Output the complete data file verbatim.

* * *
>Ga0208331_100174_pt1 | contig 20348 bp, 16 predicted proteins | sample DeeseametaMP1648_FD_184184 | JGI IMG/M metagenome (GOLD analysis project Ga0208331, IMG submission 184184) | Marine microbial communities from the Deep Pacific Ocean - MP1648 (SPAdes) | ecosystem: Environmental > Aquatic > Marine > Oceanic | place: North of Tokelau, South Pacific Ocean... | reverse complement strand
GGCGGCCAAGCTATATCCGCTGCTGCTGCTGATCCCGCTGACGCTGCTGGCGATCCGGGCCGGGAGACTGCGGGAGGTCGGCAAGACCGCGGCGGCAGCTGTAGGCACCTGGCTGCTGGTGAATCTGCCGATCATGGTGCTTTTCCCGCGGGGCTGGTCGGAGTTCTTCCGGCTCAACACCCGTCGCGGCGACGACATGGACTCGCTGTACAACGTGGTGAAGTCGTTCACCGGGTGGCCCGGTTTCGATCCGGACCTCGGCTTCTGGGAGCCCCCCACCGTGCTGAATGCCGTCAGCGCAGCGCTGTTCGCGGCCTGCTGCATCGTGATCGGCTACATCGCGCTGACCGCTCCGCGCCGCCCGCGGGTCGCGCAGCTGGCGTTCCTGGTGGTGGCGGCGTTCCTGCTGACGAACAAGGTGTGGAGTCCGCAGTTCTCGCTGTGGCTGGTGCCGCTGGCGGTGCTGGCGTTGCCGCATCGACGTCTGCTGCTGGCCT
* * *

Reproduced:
>Ga0208331_100174_pt1 | contig 20348 bp, 16 predicted proteins | sample DeeseametaMP1648_FD_184184 | JGI IMG/M metagenome (GOLD analysis project Ga0208331, IMG submission 184184) | Marine microbial communities from the Deep Pacific Ocean - MP1648 (SPAdes) | ecosystem: Environmental > Aquatic > Marine > Oceanic | place: North of Tokelau, South Pacific Ocean... | reverse complement strand
GGCGGCCAAGCTATATCCGCTGCTGCTGCTGATCCCGCTGACGCTGCTGGCGATCCGGGCCGGGAGACTGCGGGAGGTCGGCAAGACCGCGGCGGCAGCTGTAGGCACCTGGCTGCTGGTGAATCTGCCGATCATGGTGCTTTTCCCGCGGGGCTGGTCGGAGTTCTTCCGGCTCAACACCCGTCGCGGCGACGACATGGACTCGCTGTACAACGTGGTGAAGTCGTTCACCGGGTGGCCCGGTTTCGATCCGGACCTCGGCTTCTGGGAGCCCCCCACCGTGCTGAATGCCGTCAGCGCAGCGCTGTTCGCGGCCTGCTGCATCGTGATCGGCTACATCGCGCTGACCGCTCCGCGCCGCCCGCGGGTCGCGCAGCTGGCGTTCCTGGTGGTGGCGGCGTTCCTGCTGACGAACAAGGTGTGGAGTCCGCAGTTCTCGCTGTGGCTGGTGCCGCTGGCGGTGCTGGCGTTGCCGCATCGACGTCTGCTGCTGGCCT